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How to Handle the Squat

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Always be prepared for a bad trade – even before you make one.

Never “hold and hope.”

Instead, take a loss, get out and come back for the next trade wiser without blowing up your entire trading account.

To show you what I mean, I want to share a stock trade that went south quickly and “squatted” following a breakout.

Then, I’m going to show you how to learn from this to maximize your own trading for the better.

Meanwhile, the newest stocks for this week are not in squat city – they are on the Watchlist for this week, and they are good to go.

Now, on to how I got squatted and what we can learn from it…

Plan the Trade, Trade the Plan

You can’t win ‘em all.

And yesterday, I took a hit trading Verve Therapeutics, Inc. (VERV).

The good thing about trading breakouts? You usually know very quickly if you’re right.

The bad thing about them? You also know very quickly if you’re wrong.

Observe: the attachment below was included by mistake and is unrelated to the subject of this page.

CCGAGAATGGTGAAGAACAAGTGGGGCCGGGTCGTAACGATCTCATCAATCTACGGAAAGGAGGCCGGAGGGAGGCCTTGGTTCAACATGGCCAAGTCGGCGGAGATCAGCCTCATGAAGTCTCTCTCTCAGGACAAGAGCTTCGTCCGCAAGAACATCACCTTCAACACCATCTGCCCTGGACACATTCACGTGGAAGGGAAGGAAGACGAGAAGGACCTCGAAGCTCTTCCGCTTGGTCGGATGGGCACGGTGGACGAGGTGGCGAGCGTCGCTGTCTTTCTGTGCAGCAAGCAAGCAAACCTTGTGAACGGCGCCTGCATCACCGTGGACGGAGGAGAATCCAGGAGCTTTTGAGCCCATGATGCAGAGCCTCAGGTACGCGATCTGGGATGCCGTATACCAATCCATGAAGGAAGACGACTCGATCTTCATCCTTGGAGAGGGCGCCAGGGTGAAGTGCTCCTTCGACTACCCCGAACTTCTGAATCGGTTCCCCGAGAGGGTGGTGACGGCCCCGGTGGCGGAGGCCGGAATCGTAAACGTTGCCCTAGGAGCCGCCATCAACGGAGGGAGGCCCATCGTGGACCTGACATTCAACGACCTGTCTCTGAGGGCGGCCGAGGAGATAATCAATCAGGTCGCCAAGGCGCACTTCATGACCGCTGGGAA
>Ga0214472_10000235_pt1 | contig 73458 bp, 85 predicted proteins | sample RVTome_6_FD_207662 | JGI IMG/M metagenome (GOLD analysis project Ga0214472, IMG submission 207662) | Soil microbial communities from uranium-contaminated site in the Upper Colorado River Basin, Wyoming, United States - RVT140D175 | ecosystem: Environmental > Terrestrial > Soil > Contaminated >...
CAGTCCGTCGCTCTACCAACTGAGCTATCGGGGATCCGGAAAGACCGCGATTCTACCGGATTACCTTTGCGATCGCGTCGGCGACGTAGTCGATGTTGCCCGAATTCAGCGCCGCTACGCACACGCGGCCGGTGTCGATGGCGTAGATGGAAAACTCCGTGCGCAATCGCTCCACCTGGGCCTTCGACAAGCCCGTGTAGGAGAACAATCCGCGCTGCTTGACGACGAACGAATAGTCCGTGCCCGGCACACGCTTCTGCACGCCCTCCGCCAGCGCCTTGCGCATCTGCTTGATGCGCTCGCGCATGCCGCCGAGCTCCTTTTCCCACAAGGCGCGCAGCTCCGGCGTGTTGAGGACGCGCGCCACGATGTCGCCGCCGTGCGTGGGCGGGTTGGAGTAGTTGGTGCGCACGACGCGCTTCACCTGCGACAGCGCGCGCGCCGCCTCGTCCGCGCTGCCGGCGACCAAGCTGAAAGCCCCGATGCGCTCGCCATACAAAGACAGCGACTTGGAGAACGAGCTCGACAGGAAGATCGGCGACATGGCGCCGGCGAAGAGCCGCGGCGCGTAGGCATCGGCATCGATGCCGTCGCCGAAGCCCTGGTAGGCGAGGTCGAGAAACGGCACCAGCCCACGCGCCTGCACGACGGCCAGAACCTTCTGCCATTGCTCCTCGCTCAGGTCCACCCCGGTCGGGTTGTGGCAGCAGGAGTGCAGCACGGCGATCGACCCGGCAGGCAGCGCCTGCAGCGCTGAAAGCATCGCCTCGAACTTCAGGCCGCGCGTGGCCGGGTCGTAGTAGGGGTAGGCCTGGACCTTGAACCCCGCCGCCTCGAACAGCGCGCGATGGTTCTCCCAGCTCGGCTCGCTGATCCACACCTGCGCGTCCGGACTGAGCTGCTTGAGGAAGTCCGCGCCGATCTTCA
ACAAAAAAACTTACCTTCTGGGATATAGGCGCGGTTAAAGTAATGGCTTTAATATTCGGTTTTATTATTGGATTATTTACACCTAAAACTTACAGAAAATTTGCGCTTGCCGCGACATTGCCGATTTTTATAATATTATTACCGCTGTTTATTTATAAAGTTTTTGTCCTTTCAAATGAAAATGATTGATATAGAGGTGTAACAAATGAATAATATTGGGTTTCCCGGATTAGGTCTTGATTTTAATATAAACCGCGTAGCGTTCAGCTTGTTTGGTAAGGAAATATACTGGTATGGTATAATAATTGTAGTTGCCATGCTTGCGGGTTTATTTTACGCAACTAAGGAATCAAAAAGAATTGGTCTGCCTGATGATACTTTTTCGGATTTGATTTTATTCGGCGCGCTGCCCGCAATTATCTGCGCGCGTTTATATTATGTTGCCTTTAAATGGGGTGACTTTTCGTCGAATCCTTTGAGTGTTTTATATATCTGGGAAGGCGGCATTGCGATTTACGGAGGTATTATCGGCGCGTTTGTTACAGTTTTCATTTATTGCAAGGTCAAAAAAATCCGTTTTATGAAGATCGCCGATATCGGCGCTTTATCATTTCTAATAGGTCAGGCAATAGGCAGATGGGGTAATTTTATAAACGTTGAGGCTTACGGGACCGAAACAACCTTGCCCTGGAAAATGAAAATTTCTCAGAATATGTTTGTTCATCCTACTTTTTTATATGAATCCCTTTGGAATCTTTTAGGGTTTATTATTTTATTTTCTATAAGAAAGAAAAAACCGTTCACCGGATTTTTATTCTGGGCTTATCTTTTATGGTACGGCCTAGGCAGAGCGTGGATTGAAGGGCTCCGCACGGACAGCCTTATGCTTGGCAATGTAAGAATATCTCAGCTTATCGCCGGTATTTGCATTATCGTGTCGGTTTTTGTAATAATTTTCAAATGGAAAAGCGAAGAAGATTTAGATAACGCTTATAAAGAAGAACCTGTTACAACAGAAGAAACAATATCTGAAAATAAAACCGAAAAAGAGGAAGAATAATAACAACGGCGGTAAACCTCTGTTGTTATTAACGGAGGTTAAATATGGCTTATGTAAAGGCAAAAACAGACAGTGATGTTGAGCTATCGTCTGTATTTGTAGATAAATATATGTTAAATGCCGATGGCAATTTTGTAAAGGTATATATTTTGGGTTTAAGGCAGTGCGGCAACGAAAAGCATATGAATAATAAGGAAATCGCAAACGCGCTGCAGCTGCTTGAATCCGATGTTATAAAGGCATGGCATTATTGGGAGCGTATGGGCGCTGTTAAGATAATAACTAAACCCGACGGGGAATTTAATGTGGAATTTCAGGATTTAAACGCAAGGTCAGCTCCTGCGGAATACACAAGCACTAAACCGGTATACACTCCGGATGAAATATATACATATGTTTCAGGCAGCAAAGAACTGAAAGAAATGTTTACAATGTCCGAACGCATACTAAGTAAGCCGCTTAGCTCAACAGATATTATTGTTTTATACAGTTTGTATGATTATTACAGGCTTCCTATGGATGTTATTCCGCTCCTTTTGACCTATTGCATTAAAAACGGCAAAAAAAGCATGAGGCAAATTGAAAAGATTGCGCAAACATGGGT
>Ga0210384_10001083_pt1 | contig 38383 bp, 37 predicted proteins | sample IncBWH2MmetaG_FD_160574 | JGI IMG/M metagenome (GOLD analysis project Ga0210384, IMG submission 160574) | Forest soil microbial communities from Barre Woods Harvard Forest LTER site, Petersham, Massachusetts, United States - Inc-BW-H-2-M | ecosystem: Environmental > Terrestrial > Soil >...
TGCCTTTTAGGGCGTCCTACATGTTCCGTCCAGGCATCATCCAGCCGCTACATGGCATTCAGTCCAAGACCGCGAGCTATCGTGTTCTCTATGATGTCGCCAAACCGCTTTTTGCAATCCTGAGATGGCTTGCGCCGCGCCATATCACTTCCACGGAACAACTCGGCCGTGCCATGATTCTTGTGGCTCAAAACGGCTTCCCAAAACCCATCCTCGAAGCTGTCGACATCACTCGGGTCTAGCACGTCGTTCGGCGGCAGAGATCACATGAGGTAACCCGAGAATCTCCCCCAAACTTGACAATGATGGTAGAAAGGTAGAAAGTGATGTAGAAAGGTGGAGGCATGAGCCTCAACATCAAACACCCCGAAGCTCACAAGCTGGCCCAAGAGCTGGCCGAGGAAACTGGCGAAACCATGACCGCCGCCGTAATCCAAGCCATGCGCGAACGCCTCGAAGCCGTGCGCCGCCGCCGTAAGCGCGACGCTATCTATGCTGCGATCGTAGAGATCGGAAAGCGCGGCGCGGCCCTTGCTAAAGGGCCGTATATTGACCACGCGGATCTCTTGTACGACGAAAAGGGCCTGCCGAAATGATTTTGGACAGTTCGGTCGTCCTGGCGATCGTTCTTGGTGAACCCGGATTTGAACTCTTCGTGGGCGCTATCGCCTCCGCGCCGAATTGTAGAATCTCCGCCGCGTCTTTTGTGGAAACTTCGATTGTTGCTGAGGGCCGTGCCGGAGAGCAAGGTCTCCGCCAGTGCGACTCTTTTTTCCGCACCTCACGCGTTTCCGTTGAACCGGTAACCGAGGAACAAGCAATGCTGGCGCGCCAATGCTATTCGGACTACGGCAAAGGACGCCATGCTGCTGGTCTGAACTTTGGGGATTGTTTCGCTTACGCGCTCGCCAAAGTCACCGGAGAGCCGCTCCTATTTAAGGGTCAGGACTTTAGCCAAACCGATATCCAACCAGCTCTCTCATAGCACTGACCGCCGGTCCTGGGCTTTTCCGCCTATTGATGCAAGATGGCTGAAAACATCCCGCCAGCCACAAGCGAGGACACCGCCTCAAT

And the market told me, in no uncertain terms, that I was in fact wrong on this one.

This was the setup:

Daily Chart of Verve Therapeutics, Inc. (VERV) — Source: TradingView

After its IPO earlier this summer, the stock set up in an ascending triangle base.

Pullbacks became shallower on higher lows, and there was clear resistance at the $75.00 level.

So, as soon as VERV broke out, I bought it.

At first, the trade looked great.

The stock went from $74 to $78 in just three minutes.

But things quickly turned south…

30-Minute Chart of Verve Therapeutics, Inc. (VERV) — Source: TradingView

Following a textbook breakout, VERV “squatted.”

Three hours after peaking, shares fell from $78 to $68 and stopped me out of the trade.

It is never fun to lose money…

But it is part of the game.

This is what I like to think of as a “good loss.”

Yes, I lost money. But I followed my rules.

I limited my risk to 6.5% and traded according to my plan.

Again, you can’t win ‘em all…

But this setup pays out more often than it doesn’t.

If it sets up again, I will trade it the exact same way.

Learn to take “good losses.” They will make you a better trader.

They’re going to sting at first, but you have to remind yourself that they are part of the journey.

Instead of associating the loss with feelings of pain, take pleasure in the fact that you kept the loss small and didn’t let it get away from you.

Embrace the Surge,

Ross Givens

Editor, Stock Surge Daily

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